Medical Student Health

Helping student and resident programs minimize disruption during COVID-19


Watch the AMA's daily COVID-19 update, with insights from AMA leaders and experts about the pandemic.



AMA Chief Experience Officer Todd Unger speaks with AMA Vice President of UME Innovations Kimberly Lomis, MD, Vice President of GME Innovations John Andrews, MD, and Vice President of Member Programs Kristen Tinney on updates regarding COVID-19 including the impact of the COVID-19 pandemic on student and resident education, and what resources are available to help them stay on track.

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Unger: Hello. This is the American Medical Association's COVID-19 update. Today, we're discussing the impact of COVID-19 on student and resident education and what resources are available to help them stay on track. I'm joined today by Dr. Kimberly Lomis, AMA's vice president of Undergraduate Medical Education Innovations in Nashville, Tennessee, Dr. John Andrews, AMA's vice president of Graduate Medical Education Innovations in Chicago, and Kristen Tinney, AMA's vice president of Member Programs in Chicago. I'm Todd Unger, AMA's chief experience officer in Chicago.

The impact of COVID-19 has been felt by residents and medical students across the country, as well as their institutions. Dr. Lomis, Dr. Andrews, what are the educational challenges posed by COVID-19 and the anticipated impact of those challenges?

Dr. Lomis: So, Todd, as you know, we've spoken before the disruption to medical education is extensive and some of those changes impact across institutions, across schools. I think for today, we're most interested in thinking about, at a given institution, what has happened. And as students were pulled from clinical rotations or sent home from physical classrooms, schools have had to do a bit of scrambling to make sure that they're still delivering meaningful content as they shift to distance learning. We do know that there will be some disruption and gaps in the preparedness of these students. And so making sure that we have tools available to address those gaps and that we monitor as they progress from UME into GME will be an important aspect.

Dr. Andrews: Yeah. Todd, thanks. Just to follow up on that on the graduate medical education side, the challenges are related but slightly different. The process of graduate medical education is one of clinical immersion. And what we're seeing at hospitals that are dealing with a high burden of coronavirus patients is that residents are moving from the specialty in which they're training into other clinical areas in order to provide care to that patient population. And so that tends to derail the progress that they're making toward certification in their specialty.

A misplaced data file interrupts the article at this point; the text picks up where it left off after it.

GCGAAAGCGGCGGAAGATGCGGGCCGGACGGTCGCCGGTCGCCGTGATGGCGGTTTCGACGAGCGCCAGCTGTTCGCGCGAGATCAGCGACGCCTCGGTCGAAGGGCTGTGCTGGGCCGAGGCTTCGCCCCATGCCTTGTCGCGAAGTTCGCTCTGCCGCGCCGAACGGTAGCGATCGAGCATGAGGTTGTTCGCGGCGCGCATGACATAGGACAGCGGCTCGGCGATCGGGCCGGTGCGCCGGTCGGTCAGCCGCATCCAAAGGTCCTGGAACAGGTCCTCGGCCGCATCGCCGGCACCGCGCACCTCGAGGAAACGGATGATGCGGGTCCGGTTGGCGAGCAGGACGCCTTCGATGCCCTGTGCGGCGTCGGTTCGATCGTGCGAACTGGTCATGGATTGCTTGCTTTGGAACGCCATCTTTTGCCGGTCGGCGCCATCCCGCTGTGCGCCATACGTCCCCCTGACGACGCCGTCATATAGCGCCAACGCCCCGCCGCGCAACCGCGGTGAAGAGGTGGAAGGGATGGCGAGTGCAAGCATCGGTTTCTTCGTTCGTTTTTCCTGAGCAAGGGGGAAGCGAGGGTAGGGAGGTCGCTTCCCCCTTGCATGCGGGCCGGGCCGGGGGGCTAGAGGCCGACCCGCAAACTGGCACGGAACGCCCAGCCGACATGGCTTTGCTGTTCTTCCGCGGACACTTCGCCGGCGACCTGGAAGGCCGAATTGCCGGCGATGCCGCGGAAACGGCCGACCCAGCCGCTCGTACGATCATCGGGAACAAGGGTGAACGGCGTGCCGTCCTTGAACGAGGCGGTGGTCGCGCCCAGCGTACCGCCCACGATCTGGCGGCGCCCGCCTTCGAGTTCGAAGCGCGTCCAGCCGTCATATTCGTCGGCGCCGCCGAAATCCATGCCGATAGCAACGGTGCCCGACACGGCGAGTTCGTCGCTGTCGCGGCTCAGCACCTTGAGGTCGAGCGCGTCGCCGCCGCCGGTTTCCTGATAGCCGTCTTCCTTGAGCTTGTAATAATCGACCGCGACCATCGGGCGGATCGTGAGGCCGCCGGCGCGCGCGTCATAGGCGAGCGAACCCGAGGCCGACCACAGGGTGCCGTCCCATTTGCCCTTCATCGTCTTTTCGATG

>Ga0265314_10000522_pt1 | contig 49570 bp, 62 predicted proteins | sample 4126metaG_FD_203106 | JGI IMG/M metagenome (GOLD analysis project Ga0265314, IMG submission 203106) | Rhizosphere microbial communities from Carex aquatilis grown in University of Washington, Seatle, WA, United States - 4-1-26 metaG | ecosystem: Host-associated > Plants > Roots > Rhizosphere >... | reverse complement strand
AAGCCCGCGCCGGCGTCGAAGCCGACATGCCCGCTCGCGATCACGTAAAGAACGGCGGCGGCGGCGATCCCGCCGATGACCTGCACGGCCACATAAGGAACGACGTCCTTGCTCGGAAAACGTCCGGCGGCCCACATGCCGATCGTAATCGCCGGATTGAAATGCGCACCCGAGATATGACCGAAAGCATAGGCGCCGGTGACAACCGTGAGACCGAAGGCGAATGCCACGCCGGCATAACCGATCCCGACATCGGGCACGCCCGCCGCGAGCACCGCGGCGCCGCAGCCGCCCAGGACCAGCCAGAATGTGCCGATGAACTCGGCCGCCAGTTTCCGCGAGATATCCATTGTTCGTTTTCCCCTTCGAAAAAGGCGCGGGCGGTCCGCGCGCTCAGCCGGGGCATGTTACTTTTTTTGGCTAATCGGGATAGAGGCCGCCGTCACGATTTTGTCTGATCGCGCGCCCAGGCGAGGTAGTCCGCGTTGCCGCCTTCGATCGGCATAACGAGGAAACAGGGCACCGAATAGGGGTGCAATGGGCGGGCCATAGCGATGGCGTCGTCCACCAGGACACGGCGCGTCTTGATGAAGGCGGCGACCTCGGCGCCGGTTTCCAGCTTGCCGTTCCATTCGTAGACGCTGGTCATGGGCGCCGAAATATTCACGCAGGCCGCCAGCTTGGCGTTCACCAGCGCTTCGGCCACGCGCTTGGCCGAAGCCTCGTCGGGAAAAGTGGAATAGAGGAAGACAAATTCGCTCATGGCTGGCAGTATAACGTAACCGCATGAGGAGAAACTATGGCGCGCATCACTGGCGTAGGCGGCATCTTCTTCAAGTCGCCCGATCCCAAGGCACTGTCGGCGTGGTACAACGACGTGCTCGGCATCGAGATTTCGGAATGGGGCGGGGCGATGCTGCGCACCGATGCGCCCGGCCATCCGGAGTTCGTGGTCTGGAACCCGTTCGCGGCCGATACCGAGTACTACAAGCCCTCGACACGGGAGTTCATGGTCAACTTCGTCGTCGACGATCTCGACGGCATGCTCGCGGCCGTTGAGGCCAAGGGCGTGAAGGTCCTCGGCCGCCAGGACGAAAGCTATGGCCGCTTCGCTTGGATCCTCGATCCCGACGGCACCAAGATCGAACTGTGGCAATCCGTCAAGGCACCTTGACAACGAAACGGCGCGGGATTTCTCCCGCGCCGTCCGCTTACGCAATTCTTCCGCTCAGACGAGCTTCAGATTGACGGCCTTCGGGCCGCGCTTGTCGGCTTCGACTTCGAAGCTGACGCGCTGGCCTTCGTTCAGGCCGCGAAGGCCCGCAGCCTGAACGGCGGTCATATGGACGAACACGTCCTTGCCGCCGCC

When elective surgeries get canceled, surgeons don't have access to the clinical experience that they require to learn those skills. They're spending more of their time in ICUs, nonmedical units, providing care to COVID patients. So there's some concern about the progress towards certification in their specialty. And it's also the case, similar to what Dr. Lomis just mentioned, that curriculum that used to be delivered in a very organized fashion is no longer possible because groups aren't getting together to have discussions in person, grand rounds, other formats in which more didactic material is delivered. So it's been quite a disruptive influence.

Unger: And, Ms. Tinney, let's talk a little bit about the curriculum part. Just like in medicine, we've seen a huge progress on the telemedicine side to allow people to handle that virtually, physicians. Similarly, we're seeing a burst of the need for online education for students and residents. Can you talk about what the AMA is doing to help there?

Tinney: Yeah, absolutely. Thank you, Todd. So just like Dr. Lomis and Dr. Andrews said, the COVID-19 pandemic has severely disrupted education and we're working to fill those gaps. We have two online education programs and we're making those available for free for a limited time. We have a curriculum for medical students, and we have a curriculum for residents. And if your institution doesn't have access to those, they will be free and available through September 30, 2020.

Unger: Can you talk a little bit about the type of curriculum for students and for residents?

Tinney: Absolutely. Our curriculum for medical students really focuses on health system science. And I know, Dr. Lomis, if you'd like to share a little bit about health system science and the 13 modules, they are going to be available on-demand and will help a learner progress through the health system science material.